Thanks Anita, Lisa, Judy, and Anna. Thanks for taking the time to read and reflect on what I wrote in my last post on “The “F” Word”, and to respond. I hope those of you who didn’t read my last blog post, or did, but didn’t read the comments will take a look.
Today’s post was written in response to Anita’s comment. I was afraid you might miss it in the Comments section. I’m not sure how often other people read the “Comments”. (Me? I love to look at the comments elicited by other people’s blogs, but it can take time, so maybe people skip that part?)
Somehow I just knew that having a “Comments” section that functions was going to be an important part of my blog. Because what I’m trying to do is not just articulate my own thoughts and feelings, but also to hear from others, learn from others, and go through the “tumbler” of respectful, thoughtful conversation (not argument). To wear down the sharp edges of my own mental formations, to — in the overwhelm of too muchness — uncover a few thoughts worth contemplating, sharing, and clarifying through the process of dialogue .
Here, on my blog, I write, one, because I love to write. Writing helps me clarify for myself what I think/feel. I also write because I want the conversation, and the learning. In my last post, I was exploring my thoughts and feelings of my recently increased use of the “F” word, what that’s about, how it might be ok and useful, or not ok and harmful. I’ve been appreciating everyone’s comments, and, as a result of your comments, find myself more interested in the ways we use language, and wanting to be more thoughtful and clear about the way I use it. This is not a new intention. But I forget. I want to be bold, not harsh, kind, not timid.
I’m reminded how Marshall Rosenberg, who wrote “Non-violent Communication: A Language of Compassion” talked about how aggressive and actually violent our common use of everyday language is in our society. He wasn’t talking here about the use of curse words. He was talking about how we don’t Listen to each other, how we don’t Hear each other, how often we label, compare, demand, leap to judgement (of ourselves and others), and I would add, how often we give unsolicited advice before we’ve asked questions, been curious, listened, understood the dimensions of what a person is going through.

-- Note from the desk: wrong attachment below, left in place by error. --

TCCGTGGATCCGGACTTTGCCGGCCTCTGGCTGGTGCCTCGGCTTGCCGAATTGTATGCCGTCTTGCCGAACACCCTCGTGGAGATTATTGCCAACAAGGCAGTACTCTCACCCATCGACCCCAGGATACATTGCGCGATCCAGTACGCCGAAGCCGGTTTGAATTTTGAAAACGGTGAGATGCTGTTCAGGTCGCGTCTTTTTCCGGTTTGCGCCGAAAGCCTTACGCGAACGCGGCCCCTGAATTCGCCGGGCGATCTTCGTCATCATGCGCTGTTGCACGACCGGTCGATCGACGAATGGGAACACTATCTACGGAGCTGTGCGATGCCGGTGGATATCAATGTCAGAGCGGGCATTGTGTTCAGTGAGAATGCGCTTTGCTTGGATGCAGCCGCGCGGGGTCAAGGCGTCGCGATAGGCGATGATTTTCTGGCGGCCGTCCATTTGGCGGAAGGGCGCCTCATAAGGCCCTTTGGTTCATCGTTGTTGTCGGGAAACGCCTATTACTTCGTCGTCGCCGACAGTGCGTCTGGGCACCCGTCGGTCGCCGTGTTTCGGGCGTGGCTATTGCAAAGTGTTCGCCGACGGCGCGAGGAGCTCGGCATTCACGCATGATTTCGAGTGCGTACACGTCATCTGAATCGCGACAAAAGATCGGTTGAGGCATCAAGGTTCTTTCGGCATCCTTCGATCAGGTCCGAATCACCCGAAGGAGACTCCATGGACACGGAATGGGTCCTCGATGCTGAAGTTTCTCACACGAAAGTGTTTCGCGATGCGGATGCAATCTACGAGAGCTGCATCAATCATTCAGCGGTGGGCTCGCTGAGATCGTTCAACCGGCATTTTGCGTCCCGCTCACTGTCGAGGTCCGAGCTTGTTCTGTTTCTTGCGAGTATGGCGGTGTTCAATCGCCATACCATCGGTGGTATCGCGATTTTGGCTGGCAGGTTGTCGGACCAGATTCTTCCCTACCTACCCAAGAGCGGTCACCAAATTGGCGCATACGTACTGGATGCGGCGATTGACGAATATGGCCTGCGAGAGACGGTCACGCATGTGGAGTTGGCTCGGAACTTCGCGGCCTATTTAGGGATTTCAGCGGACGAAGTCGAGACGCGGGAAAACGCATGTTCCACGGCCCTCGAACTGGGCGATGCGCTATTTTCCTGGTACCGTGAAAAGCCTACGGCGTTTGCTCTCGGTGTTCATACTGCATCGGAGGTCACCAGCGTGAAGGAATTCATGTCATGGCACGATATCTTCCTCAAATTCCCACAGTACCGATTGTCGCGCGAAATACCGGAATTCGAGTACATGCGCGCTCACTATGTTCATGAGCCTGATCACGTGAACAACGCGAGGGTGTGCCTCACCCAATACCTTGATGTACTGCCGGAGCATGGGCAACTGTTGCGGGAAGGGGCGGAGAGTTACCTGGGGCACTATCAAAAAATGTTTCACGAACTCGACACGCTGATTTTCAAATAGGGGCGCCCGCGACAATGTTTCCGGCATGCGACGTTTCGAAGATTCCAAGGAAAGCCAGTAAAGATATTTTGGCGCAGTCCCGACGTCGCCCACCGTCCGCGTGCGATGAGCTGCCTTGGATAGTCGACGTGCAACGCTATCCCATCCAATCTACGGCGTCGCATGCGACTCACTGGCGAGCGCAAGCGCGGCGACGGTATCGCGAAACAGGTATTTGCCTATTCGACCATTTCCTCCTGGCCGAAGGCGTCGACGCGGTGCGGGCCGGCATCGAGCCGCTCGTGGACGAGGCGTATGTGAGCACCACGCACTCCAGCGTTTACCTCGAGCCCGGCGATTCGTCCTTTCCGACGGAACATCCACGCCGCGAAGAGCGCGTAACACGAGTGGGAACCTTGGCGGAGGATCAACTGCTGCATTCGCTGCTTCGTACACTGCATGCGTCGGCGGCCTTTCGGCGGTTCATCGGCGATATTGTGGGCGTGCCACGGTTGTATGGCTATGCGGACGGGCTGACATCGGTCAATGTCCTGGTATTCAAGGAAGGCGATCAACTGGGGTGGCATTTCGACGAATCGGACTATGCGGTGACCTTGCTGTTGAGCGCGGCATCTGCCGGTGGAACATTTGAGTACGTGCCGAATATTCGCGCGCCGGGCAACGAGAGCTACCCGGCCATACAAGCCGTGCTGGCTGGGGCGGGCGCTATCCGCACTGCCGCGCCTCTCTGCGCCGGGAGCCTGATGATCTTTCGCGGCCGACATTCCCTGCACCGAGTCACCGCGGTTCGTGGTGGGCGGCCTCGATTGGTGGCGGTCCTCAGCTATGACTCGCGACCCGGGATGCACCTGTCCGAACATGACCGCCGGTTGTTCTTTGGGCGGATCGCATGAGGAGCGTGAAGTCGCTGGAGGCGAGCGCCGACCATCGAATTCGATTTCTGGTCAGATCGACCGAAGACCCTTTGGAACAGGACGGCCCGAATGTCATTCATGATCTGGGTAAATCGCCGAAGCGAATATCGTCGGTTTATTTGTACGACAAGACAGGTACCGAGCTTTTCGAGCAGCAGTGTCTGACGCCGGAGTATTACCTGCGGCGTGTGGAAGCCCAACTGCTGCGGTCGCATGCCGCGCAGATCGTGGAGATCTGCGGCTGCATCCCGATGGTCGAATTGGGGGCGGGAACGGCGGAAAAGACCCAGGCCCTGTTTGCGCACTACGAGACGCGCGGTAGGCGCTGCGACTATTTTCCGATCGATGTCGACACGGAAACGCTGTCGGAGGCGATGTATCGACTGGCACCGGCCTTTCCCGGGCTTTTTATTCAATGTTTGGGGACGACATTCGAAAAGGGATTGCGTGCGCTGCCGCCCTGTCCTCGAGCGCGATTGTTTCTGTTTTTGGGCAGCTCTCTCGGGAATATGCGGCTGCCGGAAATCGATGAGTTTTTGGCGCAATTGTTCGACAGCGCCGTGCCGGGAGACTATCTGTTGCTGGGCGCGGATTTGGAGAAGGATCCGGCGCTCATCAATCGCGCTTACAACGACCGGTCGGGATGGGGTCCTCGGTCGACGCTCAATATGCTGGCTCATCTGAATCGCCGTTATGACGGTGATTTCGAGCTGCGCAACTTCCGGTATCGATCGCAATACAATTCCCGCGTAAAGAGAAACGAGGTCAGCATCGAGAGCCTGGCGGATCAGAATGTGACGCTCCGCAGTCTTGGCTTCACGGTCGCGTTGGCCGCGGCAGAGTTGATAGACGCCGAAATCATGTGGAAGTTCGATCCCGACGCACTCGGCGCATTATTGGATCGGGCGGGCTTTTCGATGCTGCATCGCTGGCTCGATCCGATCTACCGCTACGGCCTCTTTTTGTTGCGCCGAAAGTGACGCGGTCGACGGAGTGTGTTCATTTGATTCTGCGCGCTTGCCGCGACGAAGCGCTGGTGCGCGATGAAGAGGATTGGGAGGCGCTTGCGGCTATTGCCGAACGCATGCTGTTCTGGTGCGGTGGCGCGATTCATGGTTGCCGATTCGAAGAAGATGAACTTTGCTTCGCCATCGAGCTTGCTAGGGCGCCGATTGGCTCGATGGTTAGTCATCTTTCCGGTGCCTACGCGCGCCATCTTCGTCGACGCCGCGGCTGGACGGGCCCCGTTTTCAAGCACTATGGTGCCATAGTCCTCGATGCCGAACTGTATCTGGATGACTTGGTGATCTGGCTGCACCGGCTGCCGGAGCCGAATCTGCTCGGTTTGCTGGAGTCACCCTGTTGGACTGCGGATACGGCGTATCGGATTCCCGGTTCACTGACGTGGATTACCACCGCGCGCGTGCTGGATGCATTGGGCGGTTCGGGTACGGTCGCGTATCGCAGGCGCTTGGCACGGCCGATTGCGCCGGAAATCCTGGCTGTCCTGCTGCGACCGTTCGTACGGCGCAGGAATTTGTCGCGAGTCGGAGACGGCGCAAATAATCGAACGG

The subtler ways of being aggressive and defensive tend to go under our radar because we are so accustomed and conditioned to these ways of speaking. The common sort of everyday violent communication might leave us feeling angry, alienated and/or full of self-doubt, but we probably won’t even recognize it for what it is. We’ll blame someone else or ourself for a particular comment, feel yukky (excuse the technical medical terminology), and move on without really understanding the verbal violence that just occurred (this without a single curse word being used).
Curse words, on the other hand, tend to “tweak” our “civilized sensibilities”. To my mind, curse words play a smaller part than our everyday verbal violence. In certain contexts, curse words don’t offend me at all, and sometimes actually energize me, speaking to that rebellious part of myself that I still value. Rebelling against all kinds of injustice, etc. But clearly we don’t all “hear” language the same. I do appreciate the distinction that you, Anita, made about the f word and the mf word being “not so much “offensive” as in “impolite”, but offensive as in “aggressive,” especially against women”. And “that [you] can’t disassociate these particular strong words from what [you] assume is their origin in the language”. Yours and Judy’s reasons are important to consider, that words can carry a strongly negative charge for people. I have to ask myself then, is it really necessary for me to use them? Can I speak boldly without saying them? Can I tap my inner rebel without writing them? I’m grateful to each of you for taking the time to write your thoughts on the subject, and help me clarify my own, and raise new questions to contemplate. Isn’t that what a good conversation does?